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The Head on the Door (Deluxe Edition)

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Albumrecensie

After recording one of their darkest albums, 1983's The Top, the Cure regrouped and shuffled their lineup in 1984 and ended up changing their musical direction rather radically. While the band always had a pop element in their sound and even recorded one of the lightest songs of the '80s, "The Lovecats," The Head on the Door is where they become a hitmaking machine. The shiny, sleek production and laser-sharp melodies of "Inbetween Days" and "Close to Me" helped them become modern rock radio staples and the inspired videos had them in heavy rotation on MTV. The rest of the record didn't suffer for hooks and inventive arrangements either, making even the gloomiest songs like "Screw" and "Kyoto Song" sound radio-ready, and the inventive arrangements (the flamenco guitars and castanets of "The Blood," the lengthy and majestic intro to "Push," the swirling vocals on "The Baby Screams") give the album a musical depth previous efforts lacked. All without sacrificing an ounce of the emotion of the past, which songs as quietly desperate as "A Night Like This" and "Sinking" illustrate. With The Head on the Door, Robert Smith figured out how to make gloom and doom danceable and popular to both alternative and mainstream rock audiences. It was a feat the band managed to pull off for many years afterward, but never as concisely or as impressively as they did here. [The bonus disc that comes with the 2006 deluxe reissue of The Head on the Door is geared toward Cure obsessives but still may be of limited interest to others. The first four tracks are home-demo instrumentals, and while it's interesting to hear the humble origins of "Inbetween Days" and "Push," they don't really inspire repeated airings. The murky-sounding live bootleg recordings are inessential as well. What does makes the disc worth hearing is the brace of studio demos recorded in February of 1985. They include a couple of half-finished-sounding previously unreleased tracks (the strangely jazzy "Mansoildgone" and the ultra-poppy "Lime Time"), different takes of unreleased songs that showed up on Join the Dots: B-Sides & Rarities, 1978-2001, and versions of songs that made the album. These versions don't differ radically from the final versions, but they do show how the band refined their sound and came up with the crystal-clear and uncluttered sound of Head. The extra disc doesn't add huge amounts of value to the original album, but neither does it detract from the essential nature of The Head on the Door.]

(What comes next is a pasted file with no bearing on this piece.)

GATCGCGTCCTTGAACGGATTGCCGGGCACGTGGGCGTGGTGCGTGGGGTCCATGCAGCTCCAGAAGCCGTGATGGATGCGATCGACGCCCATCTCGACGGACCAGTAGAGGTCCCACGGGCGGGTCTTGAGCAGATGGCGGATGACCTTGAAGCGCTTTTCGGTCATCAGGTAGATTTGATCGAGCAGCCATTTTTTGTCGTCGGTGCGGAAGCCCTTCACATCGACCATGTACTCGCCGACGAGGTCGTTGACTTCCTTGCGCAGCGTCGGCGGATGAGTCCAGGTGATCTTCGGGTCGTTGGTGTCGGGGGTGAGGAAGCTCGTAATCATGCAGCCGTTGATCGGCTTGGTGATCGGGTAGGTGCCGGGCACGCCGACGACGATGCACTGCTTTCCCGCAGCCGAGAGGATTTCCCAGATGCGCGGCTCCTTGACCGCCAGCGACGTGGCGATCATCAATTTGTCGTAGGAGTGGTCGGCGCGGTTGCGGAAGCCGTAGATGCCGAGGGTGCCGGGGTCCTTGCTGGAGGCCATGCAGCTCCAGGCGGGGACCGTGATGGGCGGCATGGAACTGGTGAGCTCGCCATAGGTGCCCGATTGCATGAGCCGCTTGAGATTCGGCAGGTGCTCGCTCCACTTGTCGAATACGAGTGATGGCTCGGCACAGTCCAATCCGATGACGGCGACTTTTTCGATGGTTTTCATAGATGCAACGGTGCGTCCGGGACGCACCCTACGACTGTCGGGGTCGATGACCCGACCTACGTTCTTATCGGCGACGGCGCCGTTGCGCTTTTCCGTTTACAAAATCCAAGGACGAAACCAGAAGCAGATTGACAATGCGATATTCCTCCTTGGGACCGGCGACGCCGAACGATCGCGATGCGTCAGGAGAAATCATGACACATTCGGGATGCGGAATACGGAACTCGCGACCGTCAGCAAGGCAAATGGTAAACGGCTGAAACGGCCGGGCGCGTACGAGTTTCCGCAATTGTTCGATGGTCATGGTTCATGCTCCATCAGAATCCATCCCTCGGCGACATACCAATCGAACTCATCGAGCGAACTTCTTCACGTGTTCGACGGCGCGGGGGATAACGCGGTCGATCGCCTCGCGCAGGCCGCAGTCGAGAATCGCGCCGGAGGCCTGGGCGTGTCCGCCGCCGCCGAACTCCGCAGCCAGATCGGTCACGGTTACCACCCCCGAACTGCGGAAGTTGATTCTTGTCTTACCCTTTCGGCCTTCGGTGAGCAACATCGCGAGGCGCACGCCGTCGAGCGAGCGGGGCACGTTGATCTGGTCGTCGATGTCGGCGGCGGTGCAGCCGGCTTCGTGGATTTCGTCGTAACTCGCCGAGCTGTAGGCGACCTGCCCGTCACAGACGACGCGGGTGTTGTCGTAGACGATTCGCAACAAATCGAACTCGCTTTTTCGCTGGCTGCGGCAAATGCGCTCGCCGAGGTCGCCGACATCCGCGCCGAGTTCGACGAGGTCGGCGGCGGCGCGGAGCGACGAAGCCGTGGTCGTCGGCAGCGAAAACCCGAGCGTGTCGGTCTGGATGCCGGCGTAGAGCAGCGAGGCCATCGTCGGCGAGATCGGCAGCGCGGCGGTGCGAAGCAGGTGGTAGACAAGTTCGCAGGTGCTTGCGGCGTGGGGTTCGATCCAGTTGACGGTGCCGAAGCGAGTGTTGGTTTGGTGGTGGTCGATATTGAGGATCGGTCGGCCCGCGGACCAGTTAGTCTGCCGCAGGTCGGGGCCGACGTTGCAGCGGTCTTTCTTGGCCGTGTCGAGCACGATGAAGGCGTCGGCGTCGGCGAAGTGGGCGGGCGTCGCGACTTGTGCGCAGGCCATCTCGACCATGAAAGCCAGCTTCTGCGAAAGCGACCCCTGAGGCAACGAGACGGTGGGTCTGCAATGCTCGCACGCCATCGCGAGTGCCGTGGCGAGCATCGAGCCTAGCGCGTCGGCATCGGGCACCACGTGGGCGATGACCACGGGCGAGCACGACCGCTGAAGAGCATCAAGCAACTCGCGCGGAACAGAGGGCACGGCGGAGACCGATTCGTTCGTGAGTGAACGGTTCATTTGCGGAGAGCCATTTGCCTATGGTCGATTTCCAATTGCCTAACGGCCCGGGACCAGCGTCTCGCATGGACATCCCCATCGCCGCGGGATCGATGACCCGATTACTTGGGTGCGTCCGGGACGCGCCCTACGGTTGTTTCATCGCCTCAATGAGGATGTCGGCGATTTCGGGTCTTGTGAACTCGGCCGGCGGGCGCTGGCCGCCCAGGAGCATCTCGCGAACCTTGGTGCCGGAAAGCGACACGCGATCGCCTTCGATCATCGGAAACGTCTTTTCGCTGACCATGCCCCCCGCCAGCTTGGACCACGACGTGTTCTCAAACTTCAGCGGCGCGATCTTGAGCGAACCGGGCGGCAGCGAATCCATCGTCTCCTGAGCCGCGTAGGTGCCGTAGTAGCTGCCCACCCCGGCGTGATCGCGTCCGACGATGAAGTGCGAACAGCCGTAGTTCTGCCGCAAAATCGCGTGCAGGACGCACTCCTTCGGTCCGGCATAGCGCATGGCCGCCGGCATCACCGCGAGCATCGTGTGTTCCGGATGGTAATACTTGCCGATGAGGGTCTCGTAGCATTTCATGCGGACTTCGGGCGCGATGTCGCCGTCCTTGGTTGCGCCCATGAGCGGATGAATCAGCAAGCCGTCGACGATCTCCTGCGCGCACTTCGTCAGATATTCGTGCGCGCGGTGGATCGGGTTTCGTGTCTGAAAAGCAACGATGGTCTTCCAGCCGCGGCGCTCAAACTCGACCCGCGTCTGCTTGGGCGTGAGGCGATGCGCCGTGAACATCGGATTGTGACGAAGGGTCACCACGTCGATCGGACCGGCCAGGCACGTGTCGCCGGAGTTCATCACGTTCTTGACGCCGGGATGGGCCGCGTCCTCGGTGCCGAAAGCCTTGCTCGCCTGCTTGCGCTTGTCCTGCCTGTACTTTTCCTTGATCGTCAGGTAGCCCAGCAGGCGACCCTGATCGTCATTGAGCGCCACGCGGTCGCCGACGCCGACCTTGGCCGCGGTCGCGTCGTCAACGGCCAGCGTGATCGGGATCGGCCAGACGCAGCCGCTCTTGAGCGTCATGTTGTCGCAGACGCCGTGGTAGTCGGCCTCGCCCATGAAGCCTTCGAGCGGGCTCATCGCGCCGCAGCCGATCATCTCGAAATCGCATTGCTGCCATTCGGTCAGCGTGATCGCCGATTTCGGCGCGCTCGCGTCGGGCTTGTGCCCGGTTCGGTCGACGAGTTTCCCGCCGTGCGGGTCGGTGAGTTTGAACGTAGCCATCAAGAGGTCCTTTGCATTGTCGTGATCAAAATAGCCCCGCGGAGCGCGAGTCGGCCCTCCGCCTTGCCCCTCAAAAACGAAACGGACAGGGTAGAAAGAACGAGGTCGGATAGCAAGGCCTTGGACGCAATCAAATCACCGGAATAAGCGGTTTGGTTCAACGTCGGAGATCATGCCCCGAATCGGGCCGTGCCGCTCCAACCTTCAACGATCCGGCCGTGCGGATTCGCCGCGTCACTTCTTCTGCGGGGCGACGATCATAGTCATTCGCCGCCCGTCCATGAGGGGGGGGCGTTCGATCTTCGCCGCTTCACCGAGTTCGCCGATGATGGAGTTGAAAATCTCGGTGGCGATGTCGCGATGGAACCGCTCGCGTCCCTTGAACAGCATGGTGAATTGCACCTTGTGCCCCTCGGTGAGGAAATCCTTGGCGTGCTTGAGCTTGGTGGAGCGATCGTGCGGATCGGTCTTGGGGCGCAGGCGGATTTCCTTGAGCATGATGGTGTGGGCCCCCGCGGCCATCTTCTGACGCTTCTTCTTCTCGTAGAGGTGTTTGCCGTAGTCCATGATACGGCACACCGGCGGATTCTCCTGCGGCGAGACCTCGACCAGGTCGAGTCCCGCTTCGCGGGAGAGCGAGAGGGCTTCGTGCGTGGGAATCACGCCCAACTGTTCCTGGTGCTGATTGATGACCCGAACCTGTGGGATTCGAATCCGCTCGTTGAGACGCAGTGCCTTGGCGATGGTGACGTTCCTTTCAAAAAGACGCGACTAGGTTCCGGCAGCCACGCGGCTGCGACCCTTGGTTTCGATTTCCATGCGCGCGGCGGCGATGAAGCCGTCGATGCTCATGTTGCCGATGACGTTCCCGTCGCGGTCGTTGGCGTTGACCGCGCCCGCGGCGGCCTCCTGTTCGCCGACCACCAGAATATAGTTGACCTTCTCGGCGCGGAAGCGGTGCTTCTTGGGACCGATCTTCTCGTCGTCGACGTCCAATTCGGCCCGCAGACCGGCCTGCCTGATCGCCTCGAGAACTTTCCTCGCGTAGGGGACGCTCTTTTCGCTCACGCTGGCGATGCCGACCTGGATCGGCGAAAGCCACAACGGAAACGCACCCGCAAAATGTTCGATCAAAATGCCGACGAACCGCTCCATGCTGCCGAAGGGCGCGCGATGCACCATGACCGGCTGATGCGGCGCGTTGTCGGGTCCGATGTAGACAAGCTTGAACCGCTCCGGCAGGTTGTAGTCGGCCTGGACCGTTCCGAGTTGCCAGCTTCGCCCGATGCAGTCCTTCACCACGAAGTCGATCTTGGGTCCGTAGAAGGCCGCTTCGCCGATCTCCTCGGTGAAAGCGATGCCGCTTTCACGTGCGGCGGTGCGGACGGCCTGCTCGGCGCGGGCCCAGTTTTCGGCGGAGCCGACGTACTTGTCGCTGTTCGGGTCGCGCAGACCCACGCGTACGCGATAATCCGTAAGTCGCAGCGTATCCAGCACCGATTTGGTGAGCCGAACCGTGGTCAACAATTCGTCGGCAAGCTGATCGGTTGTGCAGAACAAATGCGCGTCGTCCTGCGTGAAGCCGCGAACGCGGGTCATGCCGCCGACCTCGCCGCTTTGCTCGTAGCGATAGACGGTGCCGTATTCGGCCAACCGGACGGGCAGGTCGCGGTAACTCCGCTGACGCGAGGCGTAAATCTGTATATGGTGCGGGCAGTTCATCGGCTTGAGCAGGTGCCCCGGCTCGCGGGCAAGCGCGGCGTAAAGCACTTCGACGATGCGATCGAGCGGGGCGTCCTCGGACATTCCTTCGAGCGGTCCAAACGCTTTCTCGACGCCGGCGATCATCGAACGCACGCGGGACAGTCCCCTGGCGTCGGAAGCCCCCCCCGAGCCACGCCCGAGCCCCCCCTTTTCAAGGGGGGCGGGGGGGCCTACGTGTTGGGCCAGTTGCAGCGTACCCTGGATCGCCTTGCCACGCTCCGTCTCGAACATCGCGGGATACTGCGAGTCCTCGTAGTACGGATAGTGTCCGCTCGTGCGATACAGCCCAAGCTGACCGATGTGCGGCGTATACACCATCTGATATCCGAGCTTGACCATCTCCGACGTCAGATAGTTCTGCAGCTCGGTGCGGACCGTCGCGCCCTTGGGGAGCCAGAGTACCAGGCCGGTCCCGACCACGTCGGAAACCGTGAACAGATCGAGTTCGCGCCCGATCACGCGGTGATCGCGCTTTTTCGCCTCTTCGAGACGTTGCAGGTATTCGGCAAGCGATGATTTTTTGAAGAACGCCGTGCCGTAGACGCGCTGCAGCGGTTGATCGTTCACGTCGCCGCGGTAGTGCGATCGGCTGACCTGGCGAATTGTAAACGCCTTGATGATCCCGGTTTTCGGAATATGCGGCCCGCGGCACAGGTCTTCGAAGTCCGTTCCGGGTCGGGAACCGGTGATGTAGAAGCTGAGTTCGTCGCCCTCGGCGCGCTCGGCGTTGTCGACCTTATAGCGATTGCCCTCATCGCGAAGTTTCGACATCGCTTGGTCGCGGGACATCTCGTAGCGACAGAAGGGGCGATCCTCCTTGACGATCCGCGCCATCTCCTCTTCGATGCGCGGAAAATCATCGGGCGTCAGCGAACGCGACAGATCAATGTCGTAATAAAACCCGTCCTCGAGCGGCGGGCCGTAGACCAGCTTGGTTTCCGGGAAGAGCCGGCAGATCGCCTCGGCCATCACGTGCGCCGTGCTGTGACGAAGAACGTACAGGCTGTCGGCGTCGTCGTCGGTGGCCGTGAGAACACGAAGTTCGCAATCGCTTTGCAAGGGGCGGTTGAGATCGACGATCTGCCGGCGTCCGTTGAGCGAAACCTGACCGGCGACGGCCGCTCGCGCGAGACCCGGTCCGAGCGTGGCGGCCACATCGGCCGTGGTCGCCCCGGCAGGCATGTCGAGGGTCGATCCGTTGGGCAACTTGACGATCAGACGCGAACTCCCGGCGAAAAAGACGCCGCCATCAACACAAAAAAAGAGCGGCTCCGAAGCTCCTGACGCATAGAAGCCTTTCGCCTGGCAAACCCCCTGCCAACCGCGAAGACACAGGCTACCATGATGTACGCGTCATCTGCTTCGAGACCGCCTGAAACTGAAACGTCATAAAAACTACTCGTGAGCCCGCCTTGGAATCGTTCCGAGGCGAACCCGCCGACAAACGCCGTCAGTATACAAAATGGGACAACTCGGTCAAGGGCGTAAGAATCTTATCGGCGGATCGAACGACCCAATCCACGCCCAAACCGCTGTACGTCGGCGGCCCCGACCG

Biografie

Gevormd: 1976 op Crawley, England

Genre: Alternatief

Jaren actief: '70s, '80s, '90s, '00s, '10s

Out of all the bands that emerged in the immediate aftermath of punk rock in the late '70s, few were as enduring and popular as the Cure. Led through numerous incarnations by guitarist/vocalist Robert Smith (born April 21, 1959), the band became well-known for its slow, gloomy dirges and Smith's ghoulish appearance, a public image that often hid the diversity of the Cure's music. At the outset, the Cure played jagged, edgy pop songs before slowly evolving into a more textured outfit. As one of the...
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